By Hollie McKay
Published November 30, 2019
It was a murder so brutal – and one that continues to haunt law enforcement in the quiet community of Osceola County, Florida.
The dismembered body of mom Nicole Montalvo, 33, was discovered in late October, her death alleged to have been at the hands of her estranged husband, Christopher Otero-Rivera, 31, with aide from numerous family members.
Montalvo’s death happened despite Otero-Rivera being on probation from a former horrific assault against her, and it was hardly the first time the mother of an eight-year-old son had sought protection – first filing for a restraining order in June 2016.
For those like Gibson, who are tasked with safeguarding the most vulnerable in the community, it has raised the question as to what more the justice system should and could be doing to support victims of domestic violence.
Namely, why there has been little headway made to establish a national registry for those convicted of domestic violence crimes – similar to the SORNA registry, which has three tiers publicly listing sex offenders.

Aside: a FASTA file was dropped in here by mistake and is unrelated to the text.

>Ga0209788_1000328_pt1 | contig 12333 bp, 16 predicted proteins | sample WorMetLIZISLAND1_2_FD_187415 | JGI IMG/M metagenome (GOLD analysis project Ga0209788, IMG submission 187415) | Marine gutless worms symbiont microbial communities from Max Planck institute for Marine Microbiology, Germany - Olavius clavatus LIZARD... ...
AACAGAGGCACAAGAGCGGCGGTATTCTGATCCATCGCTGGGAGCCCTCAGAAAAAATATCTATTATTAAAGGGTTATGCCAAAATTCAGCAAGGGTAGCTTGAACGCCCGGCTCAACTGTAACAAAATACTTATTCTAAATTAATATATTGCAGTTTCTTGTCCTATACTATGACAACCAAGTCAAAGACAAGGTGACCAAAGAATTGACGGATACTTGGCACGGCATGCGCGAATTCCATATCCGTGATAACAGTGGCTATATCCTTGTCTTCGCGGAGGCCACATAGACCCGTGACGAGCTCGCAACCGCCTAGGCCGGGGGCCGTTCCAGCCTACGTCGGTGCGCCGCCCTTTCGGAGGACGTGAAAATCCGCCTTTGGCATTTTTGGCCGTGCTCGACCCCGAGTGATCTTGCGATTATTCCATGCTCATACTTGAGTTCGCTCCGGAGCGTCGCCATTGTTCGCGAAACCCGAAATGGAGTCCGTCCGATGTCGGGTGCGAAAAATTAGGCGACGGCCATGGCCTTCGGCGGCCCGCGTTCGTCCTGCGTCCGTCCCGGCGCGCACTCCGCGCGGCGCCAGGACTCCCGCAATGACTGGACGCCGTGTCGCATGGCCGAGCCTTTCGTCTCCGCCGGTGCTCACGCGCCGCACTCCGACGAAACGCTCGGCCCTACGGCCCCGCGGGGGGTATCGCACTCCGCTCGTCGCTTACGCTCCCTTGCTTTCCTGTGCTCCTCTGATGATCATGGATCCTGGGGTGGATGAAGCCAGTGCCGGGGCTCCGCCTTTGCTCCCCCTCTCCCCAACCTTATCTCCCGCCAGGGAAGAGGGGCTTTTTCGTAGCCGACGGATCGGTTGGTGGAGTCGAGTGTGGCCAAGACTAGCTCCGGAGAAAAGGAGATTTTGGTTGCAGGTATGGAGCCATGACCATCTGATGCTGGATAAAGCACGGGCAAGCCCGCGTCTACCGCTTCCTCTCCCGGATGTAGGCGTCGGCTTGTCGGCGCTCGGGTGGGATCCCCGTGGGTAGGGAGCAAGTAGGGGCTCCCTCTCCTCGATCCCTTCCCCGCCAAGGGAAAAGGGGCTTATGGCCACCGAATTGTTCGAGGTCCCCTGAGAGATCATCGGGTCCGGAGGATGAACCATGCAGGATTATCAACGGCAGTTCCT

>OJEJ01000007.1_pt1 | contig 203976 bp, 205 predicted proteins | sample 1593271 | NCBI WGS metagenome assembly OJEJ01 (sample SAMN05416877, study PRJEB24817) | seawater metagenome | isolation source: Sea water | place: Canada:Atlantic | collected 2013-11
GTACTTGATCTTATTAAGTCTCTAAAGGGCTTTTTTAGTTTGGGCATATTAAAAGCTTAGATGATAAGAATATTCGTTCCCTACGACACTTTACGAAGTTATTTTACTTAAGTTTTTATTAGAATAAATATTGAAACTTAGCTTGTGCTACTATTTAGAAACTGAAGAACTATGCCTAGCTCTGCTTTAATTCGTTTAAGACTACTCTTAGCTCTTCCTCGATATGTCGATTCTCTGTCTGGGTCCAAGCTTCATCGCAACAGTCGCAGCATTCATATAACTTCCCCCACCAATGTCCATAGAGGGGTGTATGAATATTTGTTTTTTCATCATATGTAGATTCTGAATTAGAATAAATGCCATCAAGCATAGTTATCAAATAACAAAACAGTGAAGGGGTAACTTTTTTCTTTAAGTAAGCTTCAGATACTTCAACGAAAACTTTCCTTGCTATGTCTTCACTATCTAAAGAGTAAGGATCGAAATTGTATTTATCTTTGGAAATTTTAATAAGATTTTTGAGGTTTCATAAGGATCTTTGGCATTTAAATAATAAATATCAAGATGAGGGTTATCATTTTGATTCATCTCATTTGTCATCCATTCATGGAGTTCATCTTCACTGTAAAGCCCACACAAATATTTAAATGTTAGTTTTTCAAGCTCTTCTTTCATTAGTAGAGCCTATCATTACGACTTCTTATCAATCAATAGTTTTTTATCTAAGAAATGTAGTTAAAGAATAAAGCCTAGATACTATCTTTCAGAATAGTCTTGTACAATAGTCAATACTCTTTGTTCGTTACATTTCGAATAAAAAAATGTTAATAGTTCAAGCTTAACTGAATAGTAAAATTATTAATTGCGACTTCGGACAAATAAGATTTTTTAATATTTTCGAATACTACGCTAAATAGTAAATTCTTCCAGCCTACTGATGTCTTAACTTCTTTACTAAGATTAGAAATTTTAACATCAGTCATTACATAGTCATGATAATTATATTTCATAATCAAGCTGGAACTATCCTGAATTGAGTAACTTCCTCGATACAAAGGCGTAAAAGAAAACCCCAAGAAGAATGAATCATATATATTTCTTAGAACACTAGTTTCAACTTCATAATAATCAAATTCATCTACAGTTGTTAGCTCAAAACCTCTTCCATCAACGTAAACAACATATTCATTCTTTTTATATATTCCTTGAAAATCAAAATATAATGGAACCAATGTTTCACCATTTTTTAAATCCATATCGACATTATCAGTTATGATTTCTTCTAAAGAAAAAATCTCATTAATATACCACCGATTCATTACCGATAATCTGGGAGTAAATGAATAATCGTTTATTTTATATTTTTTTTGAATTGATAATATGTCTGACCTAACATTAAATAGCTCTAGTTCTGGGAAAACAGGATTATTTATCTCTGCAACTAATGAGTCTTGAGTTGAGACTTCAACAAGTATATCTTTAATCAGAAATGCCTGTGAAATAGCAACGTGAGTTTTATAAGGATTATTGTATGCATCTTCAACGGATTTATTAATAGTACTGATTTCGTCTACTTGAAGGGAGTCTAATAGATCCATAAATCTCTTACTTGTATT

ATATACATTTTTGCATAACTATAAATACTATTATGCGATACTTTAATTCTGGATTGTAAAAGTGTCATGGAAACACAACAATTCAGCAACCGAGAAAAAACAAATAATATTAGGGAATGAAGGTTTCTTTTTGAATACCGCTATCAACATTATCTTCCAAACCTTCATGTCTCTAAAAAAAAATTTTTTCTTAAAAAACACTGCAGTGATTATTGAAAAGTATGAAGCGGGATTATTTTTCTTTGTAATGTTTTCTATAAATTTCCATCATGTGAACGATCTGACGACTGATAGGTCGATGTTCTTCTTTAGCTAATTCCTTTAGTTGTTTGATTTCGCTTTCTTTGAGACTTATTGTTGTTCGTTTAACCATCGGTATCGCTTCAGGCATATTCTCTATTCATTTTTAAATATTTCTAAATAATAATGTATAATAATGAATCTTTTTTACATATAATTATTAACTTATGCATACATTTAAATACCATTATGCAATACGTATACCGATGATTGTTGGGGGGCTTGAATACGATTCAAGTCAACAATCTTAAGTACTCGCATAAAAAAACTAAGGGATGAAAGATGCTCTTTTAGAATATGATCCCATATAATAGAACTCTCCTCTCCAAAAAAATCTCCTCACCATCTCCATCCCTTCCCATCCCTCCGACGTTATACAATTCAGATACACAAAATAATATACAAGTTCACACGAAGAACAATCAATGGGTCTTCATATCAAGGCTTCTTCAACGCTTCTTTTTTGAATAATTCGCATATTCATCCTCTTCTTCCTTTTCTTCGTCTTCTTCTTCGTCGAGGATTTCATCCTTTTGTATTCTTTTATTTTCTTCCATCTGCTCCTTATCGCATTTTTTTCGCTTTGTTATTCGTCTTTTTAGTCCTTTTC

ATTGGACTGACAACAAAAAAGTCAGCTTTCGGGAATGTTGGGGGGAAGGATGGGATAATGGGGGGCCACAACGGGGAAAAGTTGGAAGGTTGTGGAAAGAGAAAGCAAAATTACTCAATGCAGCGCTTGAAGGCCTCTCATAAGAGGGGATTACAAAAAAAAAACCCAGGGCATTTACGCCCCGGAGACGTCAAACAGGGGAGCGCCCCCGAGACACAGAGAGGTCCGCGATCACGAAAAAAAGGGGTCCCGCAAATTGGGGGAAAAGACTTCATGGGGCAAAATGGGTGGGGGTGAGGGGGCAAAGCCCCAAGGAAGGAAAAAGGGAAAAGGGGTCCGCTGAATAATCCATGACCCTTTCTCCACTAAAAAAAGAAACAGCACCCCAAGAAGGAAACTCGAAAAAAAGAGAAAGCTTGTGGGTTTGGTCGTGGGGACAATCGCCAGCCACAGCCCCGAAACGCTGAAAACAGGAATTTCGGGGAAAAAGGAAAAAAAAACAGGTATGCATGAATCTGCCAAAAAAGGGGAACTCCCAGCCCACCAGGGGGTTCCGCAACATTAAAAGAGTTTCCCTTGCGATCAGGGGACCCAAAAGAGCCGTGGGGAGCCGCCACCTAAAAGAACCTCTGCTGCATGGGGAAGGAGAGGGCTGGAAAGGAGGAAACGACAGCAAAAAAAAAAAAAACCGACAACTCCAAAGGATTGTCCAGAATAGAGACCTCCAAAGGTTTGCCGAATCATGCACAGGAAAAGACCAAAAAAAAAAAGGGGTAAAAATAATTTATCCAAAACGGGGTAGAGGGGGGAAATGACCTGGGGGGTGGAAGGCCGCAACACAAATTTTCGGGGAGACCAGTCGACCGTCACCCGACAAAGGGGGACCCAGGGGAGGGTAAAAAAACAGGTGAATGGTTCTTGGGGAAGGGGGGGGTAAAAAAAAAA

“In the year 2019, why don’t we have this in place? We must change that,” Osceola County Sheriff Russ Gibson told Fox News. “I can’t see any cons in regards to a registry. Information is powerful. If you armed with information that this person has been convicted of domestic violence, you can stay away from that. Being aware of a persons’ violent or abusive background can absolutely save your life.”
Gibson noted that in recent weeks, he has been meeting with local and state representatives, as well as a Florida Senator, to discuss initiating a task force which “could lead to a statewide task force with a domestic violence registry” for at least the state of Florida.
But past statewide efforts have fallen flat. In 2013, the Texas House of Representatives was the first in the country to pass a bill to form a domestic violence offender registry. But to-date it has not moved forward. For the past eight years, lawmakers in New York have been purporting to develop something similar under the name “Brittany’s Law.” However, the law continually stalls in the State Assembly.
Nonetheless, grassroots organizations are once again getting behind a push for a national registry with a renewed vigor.
One such outfit is the Tina Stewart Foundation, named in honor of the daycare teacher and mother of two who was fatally beaten by her ex-boyfriend in Washington state on Thanksgiving two years ago.